Last Updated on July 19, 2015, by eNotes Editorial. Word Count: 253
Context: Marx is best known today, of course, as the creator of the philosophical basis of modern communism. In 1875 representatives of the two German workers' organizations met at Gotha and combined to form a single organization. The new union announced its socialistic policies and goals in an elaborate statement known as the Gotha Program. Marx regarded the entire proceeding as a useless waste of energy which should have been diverted to action rather than to talk, and he considered the statement to be vague, ambiguous, and worthless ("Every step of real movement is more important than a dozen programs"). Sick though he was, Marx wrote a searching and ruthlessly severe commentary on the program statement in which he dissected every ambiguity and vagary. The Gotha Programmers had proposed that all wealth derived from labor should be equally divided among the workers who produced it; Marx pointed out that different workers produced differing amounts and had differing needs; therefore, some other method of distribution would be necessary:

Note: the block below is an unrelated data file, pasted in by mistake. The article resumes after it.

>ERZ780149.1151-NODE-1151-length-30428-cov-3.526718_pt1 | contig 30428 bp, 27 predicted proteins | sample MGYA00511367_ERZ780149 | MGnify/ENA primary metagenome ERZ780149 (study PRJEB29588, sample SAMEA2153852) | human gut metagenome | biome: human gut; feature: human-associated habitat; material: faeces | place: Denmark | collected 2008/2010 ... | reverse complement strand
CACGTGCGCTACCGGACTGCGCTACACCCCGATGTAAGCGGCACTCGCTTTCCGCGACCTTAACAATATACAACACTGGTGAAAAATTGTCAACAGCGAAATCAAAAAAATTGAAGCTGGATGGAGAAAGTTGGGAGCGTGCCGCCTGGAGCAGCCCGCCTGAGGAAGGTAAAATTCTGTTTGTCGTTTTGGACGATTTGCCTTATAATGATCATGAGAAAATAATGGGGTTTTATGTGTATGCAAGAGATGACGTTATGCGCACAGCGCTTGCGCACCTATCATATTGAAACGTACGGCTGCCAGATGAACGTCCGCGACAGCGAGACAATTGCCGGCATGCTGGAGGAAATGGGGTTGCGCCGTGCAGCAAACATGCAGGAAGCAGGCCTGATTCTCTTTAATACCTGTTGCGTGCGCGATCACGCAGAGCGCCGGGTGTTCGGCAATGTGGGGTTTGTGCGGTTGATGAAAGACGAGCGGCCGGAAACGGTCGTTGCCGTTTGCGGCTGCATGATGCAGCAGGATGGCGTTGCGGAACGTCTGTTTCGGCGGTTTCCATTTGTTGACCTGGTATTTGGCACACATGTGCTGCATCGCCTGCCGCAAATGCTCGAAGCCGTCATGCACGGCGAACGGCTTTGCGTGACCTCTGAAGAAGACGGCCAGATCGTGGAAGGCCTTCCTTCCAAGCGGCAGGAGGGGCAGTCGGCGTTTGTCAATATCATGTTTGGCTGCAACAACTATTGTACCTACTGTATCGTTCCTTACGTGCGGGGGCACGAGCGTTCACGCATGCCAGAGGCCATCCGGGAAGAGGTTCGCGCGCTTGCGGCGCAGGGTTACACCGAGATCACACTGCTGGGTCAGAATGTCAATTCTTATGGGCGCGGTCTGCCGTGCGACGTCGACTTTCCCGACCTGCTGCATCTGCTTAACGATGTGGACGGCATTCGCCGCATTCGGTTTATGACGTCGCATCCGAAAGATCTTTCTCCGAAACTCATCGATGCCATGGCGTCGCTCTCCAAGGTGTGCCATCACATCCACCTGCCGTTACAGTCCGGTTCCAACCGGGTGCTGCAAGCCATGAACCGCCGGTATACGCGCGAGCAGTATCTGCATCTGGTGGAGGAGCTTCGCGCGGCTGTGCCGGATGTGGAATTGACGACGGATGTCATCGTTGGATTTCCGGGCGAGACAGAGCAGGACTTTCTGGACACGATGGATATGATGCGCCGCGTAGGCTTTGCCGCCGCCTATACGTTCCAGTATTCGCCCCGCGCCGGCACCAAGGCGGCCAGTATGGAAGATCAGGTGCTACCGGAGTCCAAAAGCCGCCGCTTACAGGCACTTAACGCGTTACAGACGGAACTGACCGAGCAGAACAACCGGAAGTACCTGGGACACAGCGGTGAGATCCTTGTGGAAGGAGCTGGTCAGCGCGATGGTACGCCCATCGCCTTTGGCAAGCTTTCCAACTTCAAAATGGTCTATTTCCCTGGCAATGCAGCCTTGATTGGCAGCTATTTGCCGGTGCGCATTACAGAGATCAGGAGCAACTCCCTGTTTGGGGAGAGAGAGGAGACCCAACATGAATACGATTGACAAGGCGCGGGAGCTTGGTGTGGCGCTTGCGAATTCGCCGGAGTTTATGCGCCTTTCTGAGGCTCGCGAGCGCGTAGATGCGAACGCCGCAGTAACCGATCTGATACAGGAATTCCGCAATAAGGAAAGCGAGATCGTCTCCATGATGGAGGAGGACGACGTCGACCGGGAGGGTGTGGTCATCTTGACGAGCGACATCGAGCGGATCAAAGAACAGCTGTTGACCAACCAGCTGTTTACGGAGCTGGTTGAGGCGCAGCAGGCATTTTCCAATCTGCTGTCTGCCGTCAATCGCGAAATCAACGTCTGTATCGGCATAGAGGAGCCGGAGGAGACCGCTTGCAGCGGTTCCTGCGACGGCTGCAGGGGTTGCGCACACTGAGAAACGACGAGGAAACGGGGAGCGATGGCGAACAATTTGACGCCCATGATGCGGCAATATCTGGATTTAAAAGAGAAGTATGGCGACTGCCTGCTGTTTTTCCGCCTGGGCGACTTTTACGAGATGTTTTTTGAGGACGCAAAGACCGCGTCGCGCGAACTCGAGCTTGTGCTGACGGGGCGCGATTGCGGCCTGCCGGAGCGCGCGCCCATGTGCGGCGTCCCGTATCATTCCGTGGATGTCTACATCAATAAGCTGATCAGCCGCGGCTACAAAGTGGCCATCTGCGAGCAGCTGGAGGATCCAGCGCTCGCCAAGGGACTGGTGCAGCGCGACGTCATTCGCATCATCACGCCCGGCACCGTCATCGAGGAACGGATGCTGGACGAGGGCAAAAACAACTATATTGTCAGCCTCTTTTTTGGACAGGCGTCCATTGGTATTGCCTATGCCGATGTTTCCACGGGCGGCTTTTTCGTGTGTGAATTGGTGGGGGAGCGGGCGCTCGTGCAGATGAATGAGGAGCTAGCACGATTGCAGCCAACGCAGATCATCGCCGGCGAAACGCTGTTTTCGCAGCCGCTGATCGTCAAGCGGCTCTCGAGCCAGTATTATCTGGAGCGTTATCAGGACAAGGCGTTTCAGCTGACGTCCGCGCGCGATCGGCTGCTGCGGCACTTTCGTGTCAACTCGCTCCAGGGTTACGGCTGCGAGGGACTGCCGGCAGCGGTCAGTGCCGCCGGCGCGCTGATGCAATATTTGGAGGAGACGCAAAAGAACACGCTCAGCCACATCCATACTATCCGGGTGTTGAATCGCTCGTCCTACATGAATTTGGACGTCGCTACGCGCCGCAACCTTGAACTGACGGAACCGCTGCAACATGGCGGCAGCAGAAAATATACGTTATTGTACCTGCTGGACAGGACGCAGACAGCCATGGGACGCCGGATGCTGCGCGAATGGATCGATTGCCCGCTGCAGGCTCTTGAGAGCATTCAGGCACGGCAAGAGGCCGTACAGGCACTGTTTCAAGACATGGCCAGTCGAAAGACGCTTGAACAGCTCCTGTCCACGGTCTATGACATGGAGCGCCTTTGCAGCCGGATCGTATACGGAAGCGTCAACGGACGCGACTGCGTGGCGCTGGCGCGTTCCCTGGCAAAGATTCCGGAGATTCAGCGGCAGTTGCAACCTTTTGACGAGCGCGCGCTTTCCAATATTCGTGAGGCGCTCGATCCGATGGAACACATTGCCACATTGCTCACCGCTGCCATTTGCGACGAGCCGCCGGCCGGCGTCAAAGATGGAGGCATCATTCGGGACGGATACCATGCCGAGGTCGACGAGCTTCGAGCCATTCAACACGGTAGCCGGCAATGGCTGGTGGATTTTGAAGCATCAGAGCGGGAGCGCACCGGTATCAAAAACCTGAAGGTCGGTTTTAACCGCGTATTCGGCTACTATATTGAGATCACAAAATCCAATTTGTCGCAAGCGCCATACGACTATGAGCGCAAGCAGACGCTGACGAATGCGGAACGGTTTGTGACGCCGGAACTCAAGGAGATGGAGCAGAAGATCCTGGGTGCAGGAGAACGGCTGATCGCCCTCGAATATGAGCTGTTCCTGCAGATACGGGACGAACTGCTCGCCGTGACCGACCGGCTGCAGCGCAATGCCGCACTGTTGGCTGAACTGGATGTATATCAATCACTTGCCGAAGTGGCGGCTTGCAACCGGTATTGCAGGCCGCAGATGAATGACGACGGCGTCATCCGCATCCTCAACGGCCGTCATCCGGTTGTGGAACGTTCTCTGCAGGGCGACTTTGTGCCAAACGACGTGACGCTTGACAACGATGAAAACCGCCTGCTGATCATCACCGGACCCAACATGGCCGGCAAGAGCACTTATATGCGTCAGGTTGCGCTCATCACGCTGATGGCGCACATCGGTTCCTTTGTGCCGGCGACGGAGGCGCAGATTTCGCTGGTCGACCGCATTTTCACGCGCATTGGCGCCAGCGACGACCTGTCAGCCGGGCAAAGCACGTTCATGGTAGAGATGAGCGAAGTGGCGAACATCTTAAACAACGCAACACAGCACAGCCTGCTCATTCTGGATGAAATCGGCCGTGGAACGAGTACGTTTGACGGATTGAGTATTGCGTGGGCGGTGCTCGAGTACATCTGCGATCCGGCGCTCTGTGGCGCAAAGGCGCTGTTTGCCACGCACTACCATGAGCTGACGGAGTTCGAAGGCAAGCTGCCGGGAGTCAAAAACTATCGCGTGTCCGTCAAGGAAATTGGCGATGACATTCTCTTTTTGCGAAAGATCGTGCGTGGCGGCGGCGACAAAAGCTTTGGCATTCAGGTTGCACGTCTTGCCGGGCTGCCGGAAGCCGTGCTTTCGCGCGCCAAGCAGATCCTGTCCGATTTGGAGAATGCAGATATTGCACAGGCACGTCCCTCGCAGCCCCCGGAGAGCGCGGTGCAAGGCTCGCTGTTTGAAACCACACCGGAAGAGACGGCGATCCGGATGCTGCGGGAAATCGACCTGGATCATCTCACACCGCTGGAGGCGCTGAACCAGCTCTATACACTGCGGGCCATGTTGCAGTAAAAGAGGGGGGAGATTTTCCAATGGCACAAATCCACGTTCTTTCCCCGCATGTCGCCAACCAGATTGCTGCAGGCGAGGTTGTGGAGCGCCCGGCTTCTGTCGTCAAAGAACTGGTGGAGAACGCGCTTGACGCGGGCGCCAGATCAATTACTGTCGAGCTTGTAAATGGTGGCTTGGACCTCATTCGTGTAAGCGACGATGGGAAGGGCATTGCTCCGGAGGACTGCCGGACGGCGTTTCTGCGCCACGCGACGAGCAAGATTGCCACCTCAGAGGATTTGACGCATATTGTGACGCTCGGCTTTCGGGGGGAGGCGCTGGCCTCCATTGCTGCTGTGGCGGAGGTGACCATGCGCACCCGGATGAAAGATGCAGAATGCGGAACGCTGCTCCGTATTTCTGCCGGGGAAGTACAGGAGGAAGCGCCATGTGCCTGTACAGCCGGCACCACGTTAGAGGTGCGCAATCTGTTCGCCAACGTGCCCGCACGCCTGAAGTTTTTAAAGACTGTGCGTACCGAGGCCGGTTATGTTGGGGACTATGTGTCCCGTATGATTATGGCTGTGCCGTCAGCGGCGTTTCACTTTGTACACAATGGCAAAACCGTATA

In a higher phase of communist society, after the enslaving subordination of the individual to the division of labour, and therewith also the antithesis between mental and physical labour, has vanished; . . . after the productive forces have also increased with the all-round development of the individual, and all the springs of cooperative wealth flow more abundantly–only then can the narrow horizon of bourgeois right be crossed in its entirety and society inscribe on its banners: From each according to his ability, to each according to his needs!
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